3] Little Cabin On The Hill - 1:45 - 4th June - A country 'standard' from 1948, the original by Bill Monroe & The Moon Grass Boys. Elvis gives this an authentic country sound, ably backed by harmonica from Charlie McCoy.
4] Whole Lotta Shakin' Goin' On - 3:00 - 22nd Sept. - The original was by James Faye 'Roy' Hall in 1954, rapidly covered by Big Maybelle. Elvis gives the Jerry Lee Lewis hit a thorough workout and loses none of the fire. This is pure rock 'n' roll. Great stuff!
5] Funny How Time Slips Away - 4:20 - 7th June - There were versions of this by Billy Walker & Jimmy Elledge in 1961, with the composer, Willie Nelson issuing his in 1962. Then there were covers by Johnny Tillotson , Joe Hinton  and [after Elvis] Dorothy Moore in 1976. Elvis does a fine job on this plaintive country song in which the clever lyric has a guy meeting his 'ex' and apparently wishing her well, but with a sting-in-the-tail. He makes this song his own.
6] I Really Don't Want To Know - 2:45 - 7th June - An Eddy Arnold original from 1954, with covers from Tommy Edwards , Solomon Burke , Little Esther Phillips  & Ronnie Dove . Elvis does another good job on this country favorite, with some solid but sensitive backing, and nice David Briggs piano.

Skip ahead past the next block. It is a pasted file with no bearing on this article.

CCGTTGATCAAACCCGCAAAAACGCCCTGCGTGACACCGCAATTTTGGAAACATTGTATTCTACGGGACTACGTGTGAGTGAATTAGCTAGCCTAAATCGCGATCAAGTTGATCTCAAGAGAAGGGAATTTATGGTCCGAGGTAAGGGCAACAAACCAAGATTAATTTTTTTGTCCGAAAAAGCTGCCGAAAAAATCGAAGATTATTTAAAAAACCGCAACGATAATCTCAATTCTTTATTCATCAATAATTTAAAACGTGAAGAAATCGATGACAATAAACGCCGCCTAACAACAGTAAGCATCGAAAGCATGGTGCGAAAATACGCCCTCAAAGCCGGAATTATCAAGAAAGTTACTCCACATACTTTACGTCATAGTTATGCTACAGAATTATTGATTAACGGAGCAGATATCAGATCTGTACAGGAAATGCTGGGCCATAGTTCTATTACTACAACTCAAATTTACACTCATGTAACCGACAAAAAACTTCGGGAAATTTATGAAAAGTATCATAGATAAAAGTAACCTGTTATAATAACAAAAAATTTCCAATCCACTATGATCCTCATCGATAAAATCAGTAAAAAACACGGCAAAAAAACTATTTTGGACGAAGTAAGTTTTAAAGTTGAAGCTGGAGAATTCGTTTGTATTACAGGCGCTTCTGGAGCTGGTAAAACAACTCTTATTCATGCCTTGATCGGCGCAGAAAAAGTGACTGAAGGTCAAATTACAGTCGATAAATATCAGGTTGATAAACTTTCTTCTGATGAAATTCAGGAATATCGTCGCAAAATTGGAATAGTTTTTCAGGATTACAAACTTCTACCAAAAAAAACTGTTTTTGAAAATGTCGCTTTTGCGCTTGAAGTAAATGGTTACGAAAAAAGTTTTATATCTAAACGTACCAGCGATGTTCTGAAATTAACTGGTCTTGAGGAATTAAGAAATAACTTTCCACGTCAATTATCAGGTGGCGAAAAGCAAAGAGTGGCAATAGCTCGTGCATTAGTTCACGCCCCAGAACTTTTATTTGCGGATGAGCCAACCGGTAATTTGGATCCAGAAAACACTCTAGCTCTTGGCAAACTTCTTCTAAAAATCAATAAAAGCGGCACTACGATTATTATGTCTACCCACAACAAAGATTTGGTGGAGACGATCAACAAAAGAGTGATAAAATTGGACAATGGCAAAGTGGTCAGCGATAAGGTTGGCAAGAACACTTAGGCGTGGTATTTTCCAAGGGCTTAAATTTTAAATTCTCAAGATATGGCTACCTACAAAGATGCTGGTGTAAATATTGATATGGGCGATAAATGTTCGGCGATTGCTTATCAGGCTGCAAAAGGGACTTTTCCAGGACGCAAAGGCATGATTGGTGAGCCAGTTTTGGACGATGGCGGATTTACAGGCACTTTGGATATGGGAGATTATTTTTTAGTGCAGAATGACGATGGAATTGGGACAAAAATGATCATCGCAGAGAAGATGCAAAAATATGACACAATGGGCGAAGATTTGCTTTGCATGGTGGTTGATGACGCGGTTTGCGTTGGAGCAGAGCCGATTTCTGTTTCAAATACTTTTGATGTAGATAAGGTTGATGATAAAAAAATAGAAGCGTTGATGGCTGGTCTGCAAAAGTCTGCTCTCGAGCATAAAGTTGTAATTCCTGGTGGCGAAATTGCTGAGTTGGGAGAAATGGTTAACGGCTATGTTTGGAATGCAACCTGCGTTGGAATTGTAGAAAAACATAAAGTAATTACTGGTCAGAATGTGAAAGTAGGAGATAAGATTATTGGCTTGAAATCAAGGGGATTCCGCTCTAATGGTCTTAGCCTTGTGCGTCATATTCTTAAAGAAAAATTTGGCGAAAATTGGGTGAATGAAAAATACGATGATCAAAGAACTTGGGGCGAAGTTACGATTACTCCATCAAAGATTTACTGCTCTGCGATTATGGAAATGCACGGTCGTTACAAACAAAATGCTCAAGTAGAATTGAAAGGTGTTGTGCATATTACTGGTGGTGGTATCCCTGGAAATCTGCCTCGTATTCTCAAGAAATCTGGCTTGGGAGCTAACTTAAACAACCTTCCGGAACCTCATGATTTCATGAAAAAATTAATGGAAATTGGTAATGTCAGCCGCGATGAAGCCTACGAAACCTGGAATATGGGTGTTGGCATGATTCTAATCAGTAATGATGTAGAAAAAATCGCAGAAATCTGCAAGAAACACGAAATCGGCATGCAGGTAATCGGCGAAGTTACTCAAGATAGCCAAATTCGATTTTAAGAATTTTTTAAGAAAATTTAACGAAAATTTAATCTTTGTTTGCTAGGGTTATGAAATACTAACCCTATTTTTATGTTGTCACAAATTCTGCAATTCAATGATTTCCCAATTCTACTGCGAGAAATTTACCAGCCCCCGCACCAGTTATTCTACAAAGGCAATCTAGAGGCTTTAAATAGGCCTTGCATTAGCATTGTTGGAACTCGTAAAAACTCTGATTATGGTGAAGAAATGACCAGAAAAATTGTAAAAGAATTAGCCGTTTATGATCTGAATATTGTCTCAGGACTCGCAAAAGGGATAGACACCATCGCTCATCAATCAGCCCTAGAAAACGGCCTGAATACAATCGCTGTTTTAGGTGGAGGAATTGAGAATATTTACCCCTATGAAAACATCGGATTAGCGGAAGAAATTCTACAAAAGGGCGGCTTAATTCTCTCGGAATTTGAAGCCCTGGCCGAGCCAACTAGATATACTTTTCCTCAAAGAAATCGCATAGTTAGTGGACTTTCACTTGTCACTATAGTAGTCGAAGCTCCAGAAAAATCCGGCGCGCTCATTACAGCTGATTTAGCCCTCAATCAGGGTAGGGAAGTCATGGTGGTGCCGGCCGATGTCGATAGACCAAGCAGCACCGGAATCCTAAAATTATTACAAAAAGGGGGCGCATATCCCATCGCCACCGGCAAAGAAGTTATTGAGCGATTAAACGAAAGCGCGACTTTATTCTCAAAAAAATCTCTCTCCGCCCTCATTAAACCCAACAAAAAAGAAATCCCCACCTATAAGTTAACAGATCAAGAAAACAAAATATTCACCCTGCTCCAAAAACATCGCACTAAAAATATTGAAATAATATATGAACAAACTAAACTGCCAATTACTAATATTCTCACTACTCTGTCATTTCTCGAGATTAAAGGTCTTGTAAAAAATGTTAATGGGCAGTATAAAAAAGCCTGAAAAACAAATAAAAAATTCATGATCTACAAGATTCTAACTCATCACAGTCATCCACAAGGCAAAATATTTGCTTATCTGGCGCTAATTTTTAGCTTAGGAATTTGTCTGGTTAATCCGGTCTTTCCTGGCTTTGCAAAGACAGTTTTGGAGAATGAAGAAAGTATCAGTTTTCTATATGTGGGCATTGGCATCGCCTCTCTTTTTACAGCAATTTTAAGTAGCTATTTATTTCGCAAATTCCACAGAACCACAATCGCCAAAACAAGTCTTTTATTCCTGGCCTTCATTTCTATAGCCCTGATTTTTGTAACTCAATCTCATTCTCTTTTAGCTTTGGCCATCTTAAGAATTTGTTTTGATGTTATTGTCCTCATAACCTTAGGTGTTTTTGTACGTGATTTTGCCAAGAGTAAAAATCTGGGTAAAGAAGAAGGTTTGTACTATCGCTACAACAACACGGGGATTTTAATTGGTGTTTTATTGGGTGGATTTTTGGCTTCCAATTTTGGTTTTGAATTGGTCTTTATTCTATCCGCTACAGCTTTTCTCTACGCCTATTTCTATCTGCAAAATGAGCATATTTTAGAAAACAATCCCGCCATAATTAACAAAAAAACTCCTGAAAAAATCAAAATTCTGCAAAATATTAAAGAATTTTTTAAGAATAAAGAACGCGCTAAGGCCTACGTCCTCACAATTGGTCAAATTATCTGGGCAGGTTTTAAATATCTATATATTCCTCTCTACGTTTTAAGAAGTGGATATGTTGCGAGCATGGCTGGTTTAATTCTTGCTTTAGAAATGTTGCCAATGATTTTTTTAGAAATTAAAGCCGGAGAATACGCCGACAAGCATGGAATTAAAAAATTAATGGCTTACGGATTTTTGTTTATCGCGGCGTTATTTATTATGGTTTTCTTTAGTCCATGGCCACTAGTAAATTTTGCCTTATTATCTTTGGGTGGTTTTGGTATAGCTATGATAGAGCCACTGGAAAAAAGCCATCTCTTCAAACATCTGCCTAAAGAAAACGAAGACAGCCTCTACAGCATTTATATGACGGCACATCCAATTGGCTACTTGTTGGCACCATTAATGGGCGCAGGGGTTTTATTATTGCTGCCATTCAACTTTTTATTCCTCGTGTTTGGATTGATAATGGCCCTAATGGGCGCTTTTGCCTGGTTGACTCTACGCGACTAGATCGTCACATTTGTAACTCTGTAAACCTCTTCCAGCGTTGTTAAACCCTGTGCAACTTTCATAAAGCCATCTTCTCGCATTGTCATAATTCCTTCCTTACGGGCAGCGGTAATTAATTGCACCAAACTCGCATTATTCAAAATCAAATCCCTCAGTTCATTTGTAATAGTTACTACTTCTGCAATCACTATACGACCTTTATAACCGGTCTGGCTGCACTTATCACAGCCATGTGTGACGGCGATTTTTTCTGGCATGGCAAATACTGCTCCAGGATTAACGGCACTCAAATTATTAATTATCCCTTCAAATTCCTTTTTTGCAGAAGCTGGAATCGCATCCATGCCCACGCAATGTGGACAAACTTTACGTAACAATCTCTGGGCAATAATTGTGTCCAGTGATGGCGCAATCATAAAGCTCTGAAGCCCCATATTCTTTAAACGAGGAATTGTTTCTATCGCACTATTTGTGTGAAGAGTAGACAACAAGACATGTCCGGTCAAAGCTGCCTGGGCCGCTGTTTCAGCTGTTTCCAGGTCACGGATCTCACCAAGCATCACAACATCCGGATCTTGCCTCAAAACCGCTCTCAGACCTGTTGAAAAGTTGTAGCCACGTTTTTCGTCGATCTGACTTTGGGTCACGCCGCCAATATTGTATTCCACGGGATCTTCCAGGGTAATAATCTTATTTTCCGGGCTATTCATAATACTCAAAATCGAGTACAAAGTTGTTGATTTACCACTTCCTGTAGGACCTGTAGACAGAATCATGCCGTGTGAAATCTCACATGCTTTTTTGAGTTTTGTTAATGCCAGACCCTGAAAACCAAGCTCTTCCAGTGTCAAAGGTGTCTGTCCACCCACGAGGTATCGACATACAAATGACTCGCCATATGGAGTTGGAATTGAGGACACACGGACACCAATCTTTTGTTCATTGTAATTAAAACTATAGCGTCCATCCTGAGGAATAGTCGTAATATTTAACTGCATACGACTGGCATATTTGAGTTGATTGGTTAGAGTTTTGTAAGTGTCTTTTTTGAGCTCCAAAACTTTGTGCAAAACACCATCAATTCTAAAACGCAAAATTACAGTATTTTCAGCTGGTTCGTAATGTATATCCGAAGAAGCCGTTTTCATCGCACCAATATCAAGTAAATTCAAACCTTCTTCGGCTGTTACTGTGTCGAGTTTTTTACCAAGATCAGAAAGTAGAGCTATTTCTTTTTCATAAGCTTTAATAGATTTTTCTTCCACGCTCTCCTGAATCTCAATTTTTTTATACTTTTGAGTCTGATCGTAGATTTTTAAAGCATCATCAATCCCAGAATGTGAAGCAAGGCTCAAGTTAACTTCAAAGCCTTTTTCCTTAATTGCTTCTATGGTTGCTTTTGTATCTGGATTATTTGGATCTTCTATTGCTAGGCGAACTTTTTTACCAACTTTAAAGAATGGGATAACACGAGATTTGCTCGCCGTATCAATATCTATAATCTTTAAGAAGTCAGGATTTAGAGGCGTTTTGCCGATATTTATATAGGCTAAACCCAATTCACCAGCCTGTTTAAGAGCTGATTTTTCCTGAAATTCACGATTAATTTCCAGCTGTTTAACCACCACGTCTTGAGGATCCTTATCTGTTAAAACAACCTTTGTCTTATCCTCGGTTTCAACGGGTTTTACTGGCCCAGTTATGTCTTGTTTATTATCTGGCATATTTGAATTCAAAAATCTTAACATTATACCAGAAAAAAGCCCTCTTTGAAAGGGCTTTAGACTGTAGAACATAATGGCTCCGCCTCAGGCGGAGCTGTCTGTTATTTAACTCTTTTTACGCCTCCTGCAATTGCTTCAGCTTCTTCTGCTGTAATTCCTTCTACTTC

7] There Goes My Everything - 2:55 - 8th June - Although the first chart appearance of this was by Jack Greene in 1966, in the UK, we were more familiar with the 1967 smash hit version from [the very non-country] Engelbert Humperdinck. Elvis does a workmanlike job on this smooth ballad, but no fireworks.
8] It's Your Baby, You Rock It - 2:56 - 5th June - Unusual lyric - addressing the new man of his 'ex' and he is not sympathetic. Excellent vocal from Elvis and the backing girl singers on this lively country rocker.
9] The Fool - 2:26 - 4th June - A Sandford Clark original from 1955 [the 1956 re-issue went top 10 in the US] and Al Casey had an instrumental cover in '56 also [Fool's Blues]. Other covers were heard from The Gallahads  & Jamie Coe . Elvis omits an important bit of the lyric here [he nails it on the outtake] but a good version, very close to the original.
10] Faded Love - 3:04 - 7th June - A Bob Willis & His Texas Playboys original from 1950 with covers from Leon McAuliff  & Patsy Cline had a posthumous US hit with it in 1963. Pure country, but done by Elvis as country-rock. Fine backing with some excellent harmonica from Charlie McCoy and some horns have been added in post-production. The master is subject to an early fade [we get the full-length one later].
11] I Washed My Hands In Muddy Water - 3:41 - 7th June - A Stonewall Jackson original from 1965 with covers from Charlie Rich  & Johnny Rivers . In what sounds like an impromptu jam, Elvis doesn't want this to ever stop. The master is faded early [we get a longer rough mix later].
12] Make The World Go Away - 3:34 - 7th June - Both Timi Yuro & Ray Price had hits with this in 1963, but the song is most associated with Eddy Arnold's country version from 1965. Elvis does a fine job on it here, with the blend of lead vocal, support vocals & the backing captured perfectly. Great stuff!